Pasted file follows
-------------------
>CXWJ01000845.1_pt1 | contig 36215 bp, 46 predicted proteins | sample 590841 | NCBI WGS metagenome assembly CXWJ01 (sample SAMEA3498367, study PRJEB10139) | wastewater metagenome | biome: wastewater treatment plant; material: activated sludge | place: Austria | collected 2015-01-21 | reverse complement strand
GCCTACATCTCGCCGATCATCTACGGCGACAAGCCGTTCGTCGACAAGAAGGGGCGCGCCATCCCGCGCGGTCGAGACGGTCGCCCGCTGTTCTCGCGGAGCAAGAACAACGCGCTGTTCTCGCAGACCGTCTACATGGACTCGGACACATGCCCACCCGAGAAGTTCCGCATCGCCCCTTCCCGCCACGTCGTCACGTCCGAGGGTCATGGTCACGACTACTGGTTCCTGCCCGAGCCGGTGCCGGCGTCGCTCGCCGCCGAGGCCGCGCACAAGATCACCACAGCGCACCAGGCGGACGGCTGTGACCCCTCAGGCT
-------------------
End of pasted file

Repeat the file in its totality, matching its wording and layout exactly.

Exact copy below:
>CXWJ01000845.1_pt1 | contig 36215 bp, 46 predicted proteins | sample 590841 | NCBI WGS metagenome assembly CXWJ01 (sample SAMEA3498367, study PRJEB10139) | wastewater metagenome | biome: wastewater treatment plant; material: activated sludge | place: Austria | collected 2015-01-21 | reverse complement strand
GCCTACATCTCGCCGATCATCTACGGCGACAAGCCGTTCGTCGACAAGAAGGGGCGCGCCATCCCGCGCGGTCGAGACGGTCGCCCGCTGTTCTCGCGGAGCAAGAACAACGCGCTGTTCTCGCAGACCGTCTACATGGACTCGGACACATGCCCACCCGAGAAGTTCCGCATCGCCCCTTCCCGCCACGTCGTCACGTCCGAGGGTCATGGTCACGACTACTGGTTCCTGCCCGAGCCGGTGCCGGCGTCGCTCGCCGCCGAGGCCGCGCACAAGATCACCACAGCGCACCAGGCGGACGGCTGTGACCCCTCAGGCT